ISSN (Print) - 0012-9976 | ISSN (Online) - 2349-8846

Articles by Gurbir SinghSubscribe to Gurbir Singh

Who needs an Exit Policy Anyway

Gurbir Singh The government is yet to announce an official Exit Policy, Meanwhile, it has settled for an unstated exit policy the cornerstone of which is the voluntary retirement scheme and the contract system.

Hindutva s Low-Intensity War against Bombay s Riot Victims

against Bombay's Riot Victims Gurbir Singh IN a swift, brutal action on February 18, ten rebuilt tenements of January 1993 riot victims of Jogesh wart's Sitawadi were demolished by officers of the 'K' East Ward of the Bombay Municipal Corporation. This act summarised the severe trial of riot victims all over Bombay faced in their bid to return to normal life. It also showed the widespread network Hindutva forces had developed to keep up a low intensity attack on the minority community.

Another Victim of a Spreading Sickness

left parties continue to take an ambivalent position. These parties, in particular the CPI(M), have indeed given the impression that they may be once again lured into the Congress(I) parlour and play second fiddle even as a mock drama of fighting anti- secular forces is staged by Congress(I) leaders, including Narasimha Rao. After first holding Narasimha Rao culpable for the Ayodhya happenings and demanding his resignation, the CPI(M) leadership seems to have lost its nerve. Harkrishen Singh Surjeet, the CPI(M) general secretary, has argued that the demand for the resignation of Narasimha Rao need not be pressed since political instability would pose a danger to the unity and integrity of the country. It is indeed extraordinary that the left parties, in particular the two main communist parties, should place their faith so much in the status quo and equate stability of government with political stability. It is also significant that these parties have gone quiet about the so- called economic adjustment programme, with all its dangerous implications. It appears that the two communist parties might have opted for a joint front with Congress(l) in the name of putting up an effective fight against the BJP but for the reservations of the other left parties and the Janata Dal which have taken a more forthright position against the Congress(l) for its handling of the Ayodhya issue and its aftermath.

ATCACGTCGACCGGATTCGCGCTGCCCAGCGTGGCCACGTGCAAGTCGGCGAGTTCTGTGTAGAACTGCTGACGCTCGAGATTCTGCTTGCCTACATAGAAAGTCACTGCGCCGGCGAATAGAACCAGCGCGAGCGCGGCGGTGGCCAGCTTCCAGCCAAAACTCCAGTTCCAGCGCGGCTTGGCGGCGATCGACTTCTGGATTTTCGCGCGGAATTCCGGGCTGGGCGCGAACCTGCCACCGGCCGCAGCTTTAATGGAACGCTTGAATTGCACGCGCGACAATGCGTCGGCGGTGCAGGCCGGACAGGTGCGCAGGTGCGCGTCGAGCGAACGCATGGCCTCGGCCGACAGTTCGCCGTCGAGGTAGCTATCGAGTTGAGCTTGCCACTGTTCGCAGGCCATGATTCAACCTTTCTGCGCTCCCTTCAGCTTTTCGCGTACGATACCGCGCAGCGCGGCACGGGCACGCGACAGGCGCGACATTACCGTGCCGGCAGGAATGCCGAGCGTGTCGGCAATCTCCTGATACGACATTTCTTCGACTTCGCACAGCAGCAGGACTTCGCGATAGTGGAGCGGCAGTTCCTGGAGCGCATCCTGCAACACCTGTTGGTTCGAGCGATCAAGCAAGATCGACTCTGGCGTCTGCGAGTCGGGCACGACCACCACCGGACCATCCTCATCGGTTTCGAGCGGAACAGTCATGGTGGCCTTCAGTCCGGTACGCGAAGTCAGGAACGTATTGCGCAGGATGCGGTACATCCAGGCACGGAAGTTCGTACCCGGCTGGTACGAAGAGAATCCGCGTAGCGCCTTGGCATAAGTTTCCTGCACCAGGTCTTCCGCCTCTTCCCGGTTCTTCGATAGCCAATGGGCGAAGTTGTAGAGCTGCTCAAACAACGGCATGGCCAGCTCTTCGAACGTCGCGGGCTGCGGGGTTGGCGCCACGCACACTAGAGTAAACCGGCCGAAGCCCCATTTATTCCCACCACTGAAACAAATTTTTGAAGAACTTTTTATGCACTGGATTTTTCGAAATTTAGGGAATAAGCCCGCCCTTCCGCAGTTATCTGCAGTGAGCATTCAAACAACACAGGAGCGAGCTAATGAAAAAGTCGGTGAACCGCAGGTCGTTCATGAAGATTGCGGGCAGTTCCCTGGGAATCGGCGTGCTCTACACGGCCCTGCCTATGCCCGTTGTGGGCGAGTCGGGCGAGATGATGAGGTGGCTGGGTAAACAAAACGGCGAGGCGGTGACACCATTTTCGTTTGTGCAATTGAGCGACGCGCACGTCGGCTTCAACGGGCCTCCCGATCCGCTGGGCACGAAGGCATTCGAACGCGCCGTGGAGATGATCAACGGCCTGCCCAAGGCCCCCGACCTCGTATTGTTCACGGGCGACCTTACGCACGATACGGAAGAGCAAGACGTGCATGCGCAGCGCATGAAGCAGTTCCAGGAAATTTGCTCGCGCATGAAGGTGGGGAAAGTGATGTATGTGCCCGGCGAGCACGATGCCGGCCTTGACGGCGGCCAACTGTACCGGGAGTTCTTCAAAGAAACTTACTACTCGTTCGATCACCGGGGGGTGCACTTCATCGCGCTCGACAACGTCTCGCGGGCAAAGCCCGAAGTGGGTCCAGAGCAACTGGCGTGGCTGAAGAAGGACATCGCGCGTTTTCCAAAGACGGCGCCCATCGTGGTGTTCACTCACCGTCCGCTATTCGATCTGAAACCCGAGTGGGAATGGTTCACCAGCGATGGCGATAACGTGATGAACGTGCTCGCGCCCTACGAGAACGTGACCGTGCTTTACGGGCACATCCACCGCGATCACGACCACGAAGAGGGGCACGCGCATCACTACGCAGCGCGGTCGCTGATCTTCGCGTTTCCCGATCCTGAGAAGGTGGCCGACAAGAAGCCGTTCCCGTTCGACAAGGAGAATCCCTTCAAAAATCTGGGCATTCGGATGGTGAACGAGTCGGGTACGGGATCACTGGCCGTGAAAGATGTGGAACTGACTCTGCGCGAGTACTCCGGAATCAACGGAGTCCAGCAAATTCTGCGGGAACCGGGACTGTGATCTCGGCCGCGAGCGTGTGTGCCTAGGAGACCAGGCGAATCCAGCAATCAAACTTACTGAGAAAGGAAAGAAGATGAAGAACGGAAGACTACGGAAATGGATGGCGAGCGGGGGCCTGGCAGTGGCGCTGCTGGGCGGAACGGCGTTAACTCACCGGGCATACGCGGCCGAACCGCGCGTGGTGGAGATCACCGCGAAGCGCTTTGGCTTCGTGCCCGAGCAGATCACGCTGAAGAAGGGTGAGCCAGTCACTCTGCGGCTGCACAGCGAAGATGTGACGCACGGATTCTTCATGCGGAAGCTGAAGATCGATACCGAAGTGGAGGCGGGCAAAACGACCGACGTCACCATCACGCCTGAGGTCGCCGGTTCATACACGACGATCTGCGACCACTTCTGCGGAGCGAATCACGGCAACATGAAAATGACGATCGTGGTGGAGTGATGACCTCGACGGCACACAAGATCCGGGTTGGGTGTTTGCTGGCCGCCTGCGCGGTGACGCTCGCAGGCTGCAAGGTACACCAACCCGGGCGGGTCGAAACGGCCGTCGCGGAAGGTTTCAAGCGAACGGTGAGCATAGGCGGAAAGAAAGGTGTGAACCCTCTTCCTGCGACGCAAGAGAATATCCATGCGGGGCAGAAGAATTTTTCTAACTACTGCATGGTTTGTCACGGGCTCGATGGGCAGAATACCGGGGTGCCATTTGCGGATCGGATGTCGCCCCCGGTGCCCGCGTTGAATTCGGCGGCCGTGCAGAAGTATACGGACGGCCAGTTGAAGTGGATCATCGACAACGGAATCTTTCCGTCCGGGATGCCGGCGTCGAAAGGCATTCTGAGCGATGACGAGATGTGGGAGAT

The Murphy Story

sent back home at 2300 hours. Basugaort (Golaghat) November 17, 1992 Armymen from Deragaon camp raided Basugaon and entered the house of Jadu Bora at around 14. 80 hours. They ransacked the house which was being spruced up for the marriage of Bora's elder brother, himself an armyman. Then they arrested Bora and took him' to Deragaon army camp for interrogation where he was punched on his face, beaten with rifle butts on chest, abdomen, groin, and knees. He was released at 1500 hours the next day and asked to report to the camp regularly for treatment.

Indian Navy Goes to War

Gurbir Singh The Indian navy authorities based in Bombay have located the 'enemy' within

Legal Setback for Contract Labour

Gurbir Singh A recent Supreme Court judgment has come as a major setback in the fight for the expansion of the rights of contract labour.